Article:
distribution patterns); nucleolar size and number of
nucleoli/nuclei; DNA ploidy, and proliferation biomarkers such as
S-phase fraction and PCNA...

 

Shamboul K

Stomal malignant transformation of respiratory papilloma, with
neck metastasis: case report.

Children's National Medical Centre, Washington DC, USA.

Source: East Afr Med J 1996 May;73(5):336-8

Unique Identifier: 96349673

Abstract:

A case of spontaneous malignant transformation at the
mucocutaneous junction of the tracheostomy site in a child with
recurrent respiratory papilloma is presented. A paratracheal neck
metastasis also developed in the same patient in early adulthood.
The respiratory papillomata were first noted at the age of 1.5
years, stomal malignancy at age of seven while the neck mass at
age 14 years. During the prolong course of 13.5 years, the
papillomas were growing aggressively, mainly in the trachea and
main bronchi. Repeated excisions, radiotherapy and a variety of
drugs were tried and discussed. The importance of close
observation and follow-up is stressed. Currently at the age of 16
years, the patient is alive and well and leading normal
activities.

 

 

Gardner GM; Benninger MS

Adult onset laryngeal papillomatosis.

Department of Otolaryngology-Head and Neck Surgery, Henry Ford Hospital, Detroit, MI 48202, USA.

Source: Ear Nose Throat J 1996 Jul;75(7):404

Unique Identifier: 96334026

[No abstract available]

 

De Clercq E

Therapeutic potential of Cidofovir (HPMPC, Vistide) for the
treatment of DNA virus (i.e. herpes-, papova-, pox- and
adenovirus) infections.

Rega Institute for Medical Research, Katholieke Universiteit, Leuven.

Source: Verh K Acad Geneeskd Belg 1996;58(1):19-47; discussion 47-9

Unique Identifier: 96269297

Abstract:

(S)-1-(3-Hydroxy-2-phosphonylmethoxypropyl)cytosine (HPMPC,
Cidofovir, Vistide) is an acyclic nucleoside phosphonate with
broad-spectrum activity against a wide variety of DNA viruses
including herpesviruses [Herpes simplex virus type 1 (HSV-1) and
type 2 (HSV-2), varicella-zoster virus (VZV), cytomegalovirus
(CMV), Epstein-Barr virus (EBV), human herpesvirus type 6 (HHV-6)
and equine and bovine herpesviruses], papovaviruses [human
polyoma virus and human papilloma virus (HPV)], adeno-, irido-,
hepadna-, and poxviruses. HPMPC has proved effective against
these viruses in different cell culture systems and/or animal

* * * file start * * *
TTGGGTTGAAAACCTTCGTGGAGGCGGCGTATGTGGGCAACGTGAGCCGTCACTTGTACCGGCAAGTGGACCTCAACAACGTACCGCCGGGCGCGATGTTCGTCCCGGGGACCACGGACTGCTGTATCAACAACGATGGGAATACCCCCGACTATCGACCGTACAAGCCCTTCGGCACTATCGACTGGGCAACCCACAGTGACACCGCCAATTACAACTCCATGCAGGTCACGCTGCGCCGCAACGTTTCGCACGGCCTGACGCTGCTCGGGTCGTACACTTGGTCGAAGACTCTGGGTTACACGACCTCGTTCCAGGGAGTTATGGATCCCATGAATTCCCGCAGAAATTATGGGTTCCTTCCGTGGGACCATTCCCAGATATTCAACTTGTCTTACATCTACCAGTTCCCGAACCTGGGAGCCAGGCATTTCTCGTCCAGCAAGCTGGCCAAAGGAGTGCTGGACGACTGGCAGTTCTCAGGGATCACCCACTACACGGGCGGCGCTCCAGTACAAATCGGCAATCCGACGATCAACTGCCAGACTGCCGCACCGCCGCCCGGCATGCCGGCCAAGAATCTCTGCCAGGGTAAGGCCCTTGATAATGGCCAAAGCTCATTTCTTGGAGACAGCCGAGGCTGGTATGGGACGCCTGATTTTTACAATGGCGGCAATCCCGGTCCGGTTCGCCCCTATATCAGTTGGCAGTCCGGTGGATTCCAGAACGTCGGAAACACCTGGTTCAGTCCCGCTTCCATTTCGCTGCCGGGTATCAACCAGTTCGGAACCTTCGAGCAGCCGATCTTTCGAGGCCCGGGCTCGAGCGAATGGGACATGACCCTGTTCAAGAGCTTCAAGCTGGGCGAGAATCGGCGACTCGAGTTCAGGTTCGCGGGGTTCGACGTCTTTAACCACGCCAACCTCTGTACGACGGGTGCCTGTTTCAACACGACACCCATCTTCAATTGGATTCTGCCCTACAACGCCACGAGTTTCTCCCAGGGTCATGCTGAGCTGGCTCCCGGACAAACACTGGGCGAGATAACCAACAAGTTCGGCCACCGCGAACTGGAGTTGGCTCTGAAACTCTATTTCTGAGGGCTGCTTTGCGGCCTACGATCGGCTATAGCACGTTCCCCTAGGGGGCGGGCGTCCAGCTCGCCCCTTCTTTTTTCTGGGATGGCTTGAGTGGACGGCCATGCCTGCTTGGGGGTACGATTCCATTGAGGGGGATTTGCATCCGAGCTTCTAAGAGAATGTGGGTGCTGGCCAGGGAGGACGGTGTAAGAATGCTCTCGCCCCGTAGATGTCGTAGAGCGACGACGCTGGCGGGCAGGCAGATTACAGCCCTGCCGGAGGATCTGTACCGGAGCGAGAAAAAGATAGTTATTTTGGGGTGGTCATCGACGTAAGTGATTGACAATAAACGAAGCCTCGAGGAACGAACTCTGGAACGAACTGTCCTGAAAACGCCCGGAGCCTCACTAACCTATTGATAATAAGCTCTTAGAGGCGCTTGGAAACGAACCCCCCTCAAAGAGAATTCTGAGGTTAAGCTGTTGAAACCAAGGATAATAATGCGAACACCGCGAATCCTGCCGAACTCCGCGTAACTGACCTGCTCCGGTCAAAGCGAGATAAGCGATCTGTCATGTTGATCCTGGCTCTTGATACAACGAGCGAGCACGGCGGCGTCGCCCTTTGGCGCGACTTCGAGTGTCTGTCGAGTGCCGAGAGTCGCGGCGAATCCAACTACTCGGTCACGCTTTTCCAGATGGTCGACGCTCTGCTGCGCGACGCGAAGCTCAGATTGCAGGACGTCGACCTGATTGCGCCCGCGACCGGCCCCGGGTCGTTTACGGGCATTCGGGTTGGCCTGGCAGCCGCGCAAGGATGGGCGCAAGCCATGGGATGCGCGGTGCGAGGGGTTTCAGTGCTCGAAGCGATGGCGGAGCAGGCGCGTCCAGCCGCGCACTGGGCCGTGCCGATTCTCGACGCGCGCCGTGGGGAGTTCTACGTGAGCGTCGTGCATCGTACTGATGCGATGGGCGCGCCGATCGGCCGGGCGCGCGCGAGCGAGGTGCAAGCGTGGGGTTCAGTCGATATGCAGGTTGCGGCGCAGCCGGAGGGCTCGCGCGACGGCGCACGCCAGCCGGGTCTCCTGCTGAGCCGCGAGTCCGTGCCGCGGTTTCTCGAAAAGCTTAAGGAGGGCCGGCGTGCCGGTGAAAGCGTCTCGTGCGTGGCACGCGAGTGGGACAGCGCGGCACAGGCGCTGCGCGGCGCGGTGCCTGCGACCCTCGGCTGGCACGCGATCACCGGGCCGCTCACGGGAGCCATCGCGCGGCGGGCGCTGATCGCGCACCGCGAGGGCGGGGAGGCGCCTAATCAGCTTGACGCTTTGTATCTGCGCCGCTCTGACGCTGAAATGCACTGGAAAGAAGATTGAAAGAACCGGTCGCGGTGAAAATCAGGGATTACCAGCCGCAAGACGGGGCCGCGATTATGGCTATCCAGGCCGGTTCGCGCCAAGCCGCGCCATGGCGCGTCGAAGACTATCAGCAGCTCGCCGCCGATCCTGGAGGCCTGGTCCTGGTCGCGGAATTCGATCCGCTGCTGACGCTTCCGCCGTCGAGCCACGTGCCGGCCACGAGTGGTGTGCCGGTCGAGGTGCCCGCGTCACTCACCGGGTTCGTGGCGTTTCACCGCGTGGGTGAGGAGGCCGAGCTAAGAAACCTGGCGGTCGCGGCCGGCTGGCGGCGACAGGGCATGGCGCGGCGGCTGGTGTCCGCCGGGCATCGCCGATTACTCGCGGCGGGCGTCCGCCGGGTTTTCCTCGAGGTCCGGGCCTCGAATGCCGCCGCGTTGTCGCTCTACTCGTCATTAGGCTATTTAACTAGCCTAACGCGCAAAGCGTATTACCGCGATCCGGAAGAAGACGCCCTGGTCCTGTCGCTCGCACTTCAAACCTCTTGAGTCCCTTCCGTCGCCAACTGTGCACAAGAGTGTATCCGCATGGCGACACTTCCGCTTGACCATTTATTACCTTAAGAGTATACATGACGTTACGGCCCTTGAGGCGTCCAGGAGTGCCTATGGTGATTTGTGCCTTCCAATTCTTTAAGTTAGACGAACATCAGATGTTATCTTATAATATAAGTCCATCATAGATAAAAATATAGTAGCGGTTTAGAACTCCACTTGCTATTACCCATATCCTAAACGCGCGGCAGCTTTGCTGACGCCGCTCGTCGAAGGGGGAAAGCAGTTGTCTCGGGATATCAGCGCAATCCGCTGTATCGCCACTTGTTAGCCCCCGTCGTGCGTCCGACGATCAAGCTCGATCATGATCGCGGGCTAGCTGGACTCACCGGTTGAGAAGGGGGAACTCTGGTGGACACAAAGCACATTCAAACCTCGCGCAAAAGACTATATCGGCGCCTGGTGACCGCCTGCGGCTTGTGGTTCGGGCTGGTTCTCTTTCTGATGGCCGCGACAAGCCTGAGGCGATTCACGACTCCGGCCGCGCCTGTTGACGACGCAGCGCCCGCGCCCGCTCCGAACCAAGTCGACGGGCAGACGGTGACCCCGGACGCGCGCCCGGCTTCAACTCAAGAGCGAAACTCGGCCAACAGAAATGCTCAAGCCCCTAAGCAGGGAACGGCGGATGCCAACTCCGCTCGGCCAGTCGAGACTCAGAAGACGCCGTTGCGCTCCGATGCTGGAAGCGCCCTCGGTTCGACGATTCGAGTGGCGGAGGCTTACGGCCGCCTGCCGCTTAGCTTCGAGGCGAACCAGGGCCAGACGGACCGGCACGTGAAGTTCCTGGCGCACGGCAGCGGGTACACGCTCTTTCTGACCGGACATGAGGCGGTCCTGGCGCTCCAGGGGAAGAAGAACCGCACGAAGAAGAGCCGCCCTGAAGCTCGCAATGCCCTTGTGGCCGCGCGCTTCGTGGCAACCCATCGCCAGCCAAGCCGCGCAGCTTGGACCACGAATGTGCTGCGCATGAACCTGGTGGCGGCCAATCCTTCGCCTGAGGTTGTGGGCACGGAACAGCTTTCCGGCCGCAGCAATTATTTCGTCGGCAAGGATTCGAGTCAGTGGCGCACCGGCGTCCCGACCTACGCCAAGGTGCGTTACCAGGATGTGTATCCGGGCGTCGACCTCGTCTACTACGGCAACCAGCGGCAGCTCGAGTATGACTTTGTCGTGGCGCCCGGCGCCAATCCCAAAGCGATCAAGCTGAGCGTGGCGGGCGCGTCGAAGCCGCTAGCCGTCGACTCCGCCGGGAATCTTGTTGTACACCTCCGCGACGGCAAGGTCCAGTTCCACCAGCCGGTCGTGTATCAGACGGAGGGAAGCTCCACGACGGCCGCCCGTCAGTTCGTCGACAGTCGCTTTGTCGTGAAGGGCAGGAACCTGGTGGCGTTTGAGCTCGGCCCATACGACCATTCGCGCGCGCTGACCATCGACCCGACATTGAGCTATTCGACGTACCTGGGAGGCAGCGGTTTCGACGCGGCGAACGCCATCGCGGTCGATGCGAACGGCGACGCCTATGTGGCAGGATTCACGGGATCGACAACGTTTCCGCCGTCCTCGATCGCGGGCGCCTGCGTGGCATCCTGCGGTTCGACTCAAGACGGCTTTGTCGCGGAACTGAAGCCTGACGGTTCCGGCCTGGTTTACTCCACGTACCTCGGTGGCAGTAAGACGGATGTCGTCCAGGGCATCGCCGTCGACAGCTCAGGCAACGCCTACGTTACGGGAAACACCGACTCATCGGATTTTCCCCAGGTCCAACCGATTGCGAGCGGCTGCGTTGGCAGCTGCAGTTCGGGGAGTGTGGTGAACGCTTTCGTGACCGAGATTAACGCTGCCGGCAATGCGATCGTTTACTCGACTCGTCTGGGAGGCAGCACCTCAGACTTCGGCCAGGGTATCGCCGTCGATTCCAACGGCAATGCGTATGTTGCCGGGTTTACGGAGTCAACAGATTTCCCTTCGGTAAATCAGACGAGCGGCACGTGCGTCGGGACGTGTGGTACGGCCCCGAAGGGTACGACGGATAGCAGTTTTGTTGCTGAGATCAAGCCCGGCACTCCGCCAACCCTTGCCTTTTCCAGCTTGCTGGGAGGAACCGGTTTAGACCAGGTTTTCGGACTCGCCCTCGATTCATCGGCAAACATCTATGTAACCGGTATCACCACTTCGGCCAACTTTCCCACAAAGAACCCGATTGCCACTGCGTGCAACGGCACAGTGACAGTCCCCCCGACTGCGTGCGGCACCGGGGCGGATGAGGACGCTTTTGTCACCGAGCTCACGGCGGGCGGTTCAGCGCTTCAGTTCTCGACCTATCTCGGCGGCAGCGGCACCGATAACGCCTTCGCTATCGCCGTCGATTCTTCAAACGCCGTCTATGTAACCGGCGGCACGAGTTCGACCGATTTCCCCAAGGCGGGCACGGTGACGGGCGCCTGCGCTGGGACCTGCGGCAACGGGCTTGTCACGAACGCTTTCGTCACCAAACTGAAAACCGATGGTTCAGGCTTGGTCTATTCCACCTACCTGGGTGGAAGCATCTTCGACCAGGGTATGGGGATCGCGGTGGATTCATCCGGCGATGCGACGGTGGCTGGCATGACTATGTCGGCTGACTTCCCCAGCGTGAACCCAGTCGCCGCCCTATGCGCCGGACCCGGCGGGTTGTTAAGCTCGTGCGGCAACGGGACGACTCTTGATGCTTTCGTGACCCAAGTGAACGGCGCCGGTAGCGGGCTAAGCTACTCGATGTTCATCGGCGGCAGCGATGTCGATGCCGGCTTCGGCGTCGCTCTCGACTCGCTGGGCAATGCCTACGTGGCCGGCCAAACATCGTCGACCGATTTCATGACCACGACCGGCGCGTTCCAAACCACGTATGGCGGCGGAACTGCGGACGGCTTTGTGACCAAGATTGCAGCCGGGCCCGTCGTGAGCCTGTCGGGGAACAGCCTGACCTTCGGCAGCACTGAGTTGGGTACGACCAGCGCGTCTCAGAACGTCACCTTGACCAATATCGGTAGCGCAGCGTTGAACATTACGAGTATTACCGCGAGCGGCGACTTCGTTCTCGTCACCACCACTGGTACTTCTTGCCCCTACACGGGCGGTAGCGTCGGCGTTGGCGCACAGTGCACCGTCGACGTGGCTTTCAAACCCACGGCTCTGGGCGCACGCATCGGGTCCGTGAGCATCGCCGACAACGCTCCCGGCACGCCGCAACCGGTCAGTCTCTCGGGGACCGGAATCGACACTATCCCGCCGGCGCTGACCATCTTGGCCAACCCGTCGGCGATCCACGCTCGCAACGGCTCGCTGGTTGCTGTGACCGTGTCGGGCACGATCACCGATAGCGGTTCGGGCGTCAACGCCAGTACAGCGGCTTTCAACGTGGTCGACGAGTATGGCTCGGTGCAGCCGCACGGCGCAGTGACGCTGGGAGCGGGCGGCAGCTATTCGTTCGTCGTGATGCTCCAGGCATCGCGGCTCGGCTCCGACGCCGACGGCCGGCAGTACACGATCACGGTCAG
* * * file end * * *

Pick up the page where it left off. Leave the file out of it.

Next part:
models. The mechanism of action of HPMPC is based upon the
interaction of its active intracellular metabolite, the
diphosphorylated HPMPC derivative HPMPCpp, with the viral DNA
polymerase. HPMPCpp has been shown to block CMV DNA synthesis by
DNA chain termination following incorporation of two consecutive
HPMPC molecules at the 3'-end of the DNA chain. HPMPC confers a
prolonged antiviral action, which lasts for several days or
weeks, thus allowing infrequent dosing (i.e. every week or every
two weeks). This prolonged antiviral action is probably due to
the very long intracellular half-life of the HPMPC metabolites,
particularly the HPMPCp-choline adduct. In clinical studies,
HPMPC has proved efficacious in the treatment of CMV retinitis,
following both intravenous injection (3 or 5 mg/kg, every other
week) and intravitreal injection (single dose of 20 micrograms
per eye). Initial clinical trials also point to the efficacy of
both systemic (intravenous) and topical HPMPC (1% ointment) in
the treatment of acyclovir-resistant HSV infections, and of
topical HPMPC (ointment or injection) in the treatment of
pharyngeal, laryngeal and anogenital HPV infections. HPMPC is now
being pursued in the topical and/or systemic (intravenous)
treatment of various infections due to CMV, HSV, VZV, EBV, HPV,
polyoma-, adeno- and poxviruses.

 

 

Alvarez Alvarez I; Sanchez Lazo P; Ramos Gonzalez S; Rodrigo Tapia JP; Llorente Pendas JL; Suarez Nieto C

[Simultaneous screening of HPV-6b and 16 in pharyngolaryngeal
cancer]

Servicio de ORL, Hospital Central de Asturias, Oviedo.

Source: Acta Otorrinolaringol Esp 1996 Mar-Apr;47(2):93-6

Unique Identifier: 96294305

Abstract:

It has been suggested that some human papilloma viruses (HPV) may
play a causal role in cancer of the pharynx, larynx, and oral